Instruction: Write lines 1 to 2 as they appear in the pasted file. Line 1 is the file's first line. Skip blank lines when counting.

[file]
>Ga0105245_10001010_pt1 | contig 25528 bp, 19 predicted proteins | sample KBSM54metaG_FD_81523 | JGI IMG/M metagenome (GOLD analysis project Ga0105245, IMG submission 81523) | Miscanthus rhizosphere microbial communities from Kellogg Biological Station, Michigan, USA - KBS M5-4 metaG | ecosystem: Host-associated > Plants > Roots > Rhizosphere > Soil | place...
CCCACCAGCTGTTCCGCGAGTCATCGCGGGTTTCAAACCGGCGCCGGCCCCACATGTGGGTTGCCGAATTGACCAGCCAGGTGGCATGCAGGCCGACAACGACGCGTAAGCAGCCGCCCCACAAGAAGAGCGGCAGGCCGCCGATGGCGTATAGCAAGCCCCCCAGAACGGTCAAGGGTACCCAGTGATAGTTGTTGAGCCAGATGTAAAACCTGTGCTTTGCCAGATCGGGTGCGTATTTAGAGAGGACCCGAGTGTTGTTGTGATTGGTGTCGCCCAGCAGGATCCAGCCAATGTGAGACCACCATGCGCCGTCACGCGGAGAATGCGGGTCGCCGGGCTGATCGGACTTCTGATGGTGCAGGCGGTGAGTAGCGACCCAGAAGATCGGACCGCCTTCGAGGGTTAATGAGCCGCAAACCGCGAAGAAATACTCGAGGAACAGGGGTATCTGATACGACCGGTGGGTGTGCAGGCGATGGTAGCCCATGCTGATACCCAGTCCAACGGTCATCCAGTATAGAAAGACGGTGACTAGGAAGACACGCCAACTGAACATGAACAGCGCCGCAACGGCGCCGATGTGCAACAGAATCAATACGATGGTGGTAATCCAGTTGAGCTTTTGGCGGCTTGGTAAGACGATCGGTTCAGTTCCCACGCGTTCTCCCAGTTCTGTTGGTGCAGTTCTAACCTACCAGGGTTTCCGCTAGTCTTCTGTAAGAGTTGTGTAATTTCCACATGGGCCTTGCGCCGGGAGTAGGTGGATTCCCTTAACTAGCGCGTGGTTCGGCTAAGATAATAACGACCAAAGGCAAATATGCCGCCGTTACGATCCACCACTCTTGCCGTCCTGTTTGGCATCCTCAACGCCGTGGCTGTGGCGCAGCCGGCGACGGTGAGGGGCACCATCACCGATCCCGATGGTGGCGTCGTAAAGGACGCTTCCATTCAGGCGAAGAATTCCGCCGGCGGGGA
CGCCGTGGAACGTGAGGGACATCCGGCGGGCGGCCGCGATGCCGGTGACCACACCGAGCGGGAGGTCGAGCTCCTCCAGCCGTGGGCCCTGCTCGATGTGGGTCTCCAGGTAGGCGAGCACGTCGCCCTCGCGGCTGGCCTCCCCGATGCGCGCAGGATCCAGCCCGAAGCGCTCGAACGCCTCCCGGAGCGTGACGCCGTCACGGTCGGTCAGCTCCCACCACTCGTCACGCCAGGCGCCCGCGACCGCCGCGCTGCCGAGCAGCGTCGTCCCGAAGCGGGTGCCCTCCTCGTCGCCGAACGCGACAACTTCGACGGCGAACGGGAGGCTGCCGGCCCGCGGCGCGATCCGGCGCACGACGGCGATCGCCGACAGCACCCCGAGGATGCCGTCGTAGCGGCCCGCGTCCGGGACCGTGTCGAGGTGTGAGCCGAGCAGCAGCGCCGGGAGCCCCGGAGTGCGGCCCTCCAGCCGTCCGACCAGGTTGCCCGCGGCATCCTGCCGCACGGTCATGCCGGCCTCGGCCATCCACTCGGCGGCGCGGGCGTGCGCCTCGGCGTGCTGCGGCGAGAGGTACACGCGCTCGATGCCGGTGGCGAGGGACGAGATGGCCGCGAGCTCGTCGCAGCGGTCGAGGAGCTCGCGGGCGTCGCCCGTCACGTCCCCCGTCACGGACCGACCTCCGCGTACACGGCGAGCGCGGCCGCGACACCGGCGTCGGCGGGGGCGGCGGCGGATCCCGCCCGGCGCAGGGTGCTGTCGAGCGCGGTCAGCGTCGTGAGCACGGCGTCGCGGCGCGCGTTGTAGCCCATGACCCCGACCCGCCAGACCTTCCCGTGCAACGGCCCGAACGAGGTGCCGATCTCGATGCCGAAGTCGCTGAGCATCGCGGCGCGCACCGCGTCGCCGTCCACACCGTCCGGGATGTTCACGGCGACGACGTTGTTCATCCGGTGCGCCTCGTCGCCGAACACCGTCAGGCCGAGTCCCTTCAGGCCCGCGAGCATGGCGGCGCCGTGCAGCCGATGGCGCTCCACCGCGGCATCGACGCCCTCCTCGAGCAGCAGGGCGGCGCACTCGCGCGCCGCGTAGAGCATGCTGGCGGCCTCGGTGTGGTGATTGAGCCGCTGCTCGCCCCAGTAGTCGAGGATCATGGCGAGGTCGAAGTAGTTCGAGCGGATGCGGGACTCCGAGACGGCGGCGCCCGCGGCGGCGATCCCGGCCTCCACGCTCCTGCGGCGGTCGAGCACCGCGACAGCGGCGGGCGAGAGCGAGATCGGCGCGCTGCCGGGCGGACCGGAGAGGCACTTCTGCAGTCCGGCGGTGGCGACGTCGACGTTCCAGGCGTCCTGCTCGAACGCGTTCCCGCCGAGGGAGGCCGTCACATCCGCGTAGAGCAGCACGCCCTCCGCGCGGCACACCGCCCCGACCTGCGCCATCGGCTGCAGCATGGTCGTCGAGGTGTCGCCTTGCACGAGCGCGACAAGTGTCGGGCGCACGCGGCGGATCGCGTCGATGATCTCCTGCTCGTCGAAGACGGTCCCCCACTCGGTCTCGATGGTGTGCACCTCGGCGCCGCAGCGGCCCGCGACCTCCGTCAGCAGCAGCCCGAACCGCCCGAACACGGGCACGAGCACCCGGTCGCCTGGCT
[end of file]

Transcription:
>Ga0105245_10001010_pt1 | contig 25528 bp, 19 predicted proteins | sample KBSM54metaG_FD_81523 | JGI IMG/M metagenome (GOLD analysis project Ga0105245, IMG submission 81523) | Miscanthus rhizosphere microbial communities from Kellogg Biological Station, Michigan, USA - KBS M5-4 metaG | ecosystem: Host-associated > Plants > Roots > Rhizosphere > Soil | place...
CCCACCAGCTGTTCCGCGAGTCATCGCGGGTTTCAAACCGGCGCCGGCCCCACATGTGGGTTGCCGAATTGACCAGCCAGGTGGCATGCAGGCCGACAACGACGCGTAAGCAGCCGCCCCACAAGAAGAGCGGCAGGCCGCCGATGGCGTATAGCAAGCCCCCCAGAACGGTCAAGGGTACCCAGTGATAGTTGTTGAGCCAGATGTAAAACCTGTGCTTTGCCAGATCGGGTGCGTATTTAGAGAGGACCCGAGTGTTGTTGTGATTGGTGTCGCCCAGCAGGATCCAGCCAATGTGAGACCACCATGCGCCGTCACGCGGAGAATGCGGGTCGCCGGGCTGATCGGACTTCTGATGGTGCAGGCGGTGAGTAGCGACCCAGAAGATCGGACCGCCTTCGAGGGTTAATGAGCCGCAAACCGCGAAGAAATACTCGAGGAACAGGGGTATCTGATACGACCGGTGGGTGTGCAGGCGATGGTAGCCCATGCTGATACCCAGTCCAACGGTCATCCAGTATAGAAAGACGGTGACTAGGAAGACACGCCAACTGAACATGAACAGCGCCGCAACGGCGCCGATGTGCAACAGAATCAATACGATGGTGGTAATCCAGTTGAGCTTTTGGCGGCTTGGTAAGACGATCGGTTCAGTTCCCACGCGTTCTCCCAGTTCTGTTGGTGCAGTTCTAACCTACCAGGGTTTCCGCTAGTCTTCTGTAAGAGTTGTGTAATTTCCACATGGGCCTTGCGCCGGGAGTAGGTGGATTCCCTTAACTAGCGCGTGGTTCGGCTAAGATAATAACGACCAAAGGCAAATATGCCGCCGTTACGATCCACCACTCTTGCCGTCCTGTTTGGCATCCTCAACGCCGTGGCTGTGGCGCAGCCGGCGACGGTGAGGGGCACCATCACCGATCCCGATGGTGGCGTCGTAAAGGACGCTTCCATTCAGGCGAAGAATTCCGCCGGCGGGGA